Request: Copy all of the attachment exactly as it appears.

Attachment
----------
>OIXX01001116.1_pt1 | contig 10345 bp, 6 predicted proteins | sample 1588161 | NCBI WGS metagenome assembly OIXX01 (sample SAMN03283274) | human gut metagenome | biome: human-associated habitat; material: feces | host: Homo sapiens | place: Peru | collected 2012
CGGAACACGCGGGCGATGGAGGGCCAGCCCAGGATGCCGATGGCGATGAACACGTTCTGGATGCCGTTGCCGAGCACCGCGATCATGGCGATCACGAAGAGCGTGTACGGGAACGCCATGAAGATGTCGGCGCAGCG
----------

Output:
>OIXX01001116.1_pt1 | contig 10345 bp, 6 predicted proteins | sample 1588161 | NCBI WGS metagenome assembly OIXX01 (sample SAMN03283274) | human gut metagenome | biome: human-associated habitat; material: feces | host: Homo sapiens | place: Peru | collected 2012
CGGAACACGCGGGCGATGGAGGGCCAGCCCAGGATGCCGATGGCGATGAACACGTTCTGGATGCCGTTGCCGAGCACCGCGATCATGGCGATCACGAAGAGCGTGTACGGGAACGCCATGAAGATGTCGGCGCAGCG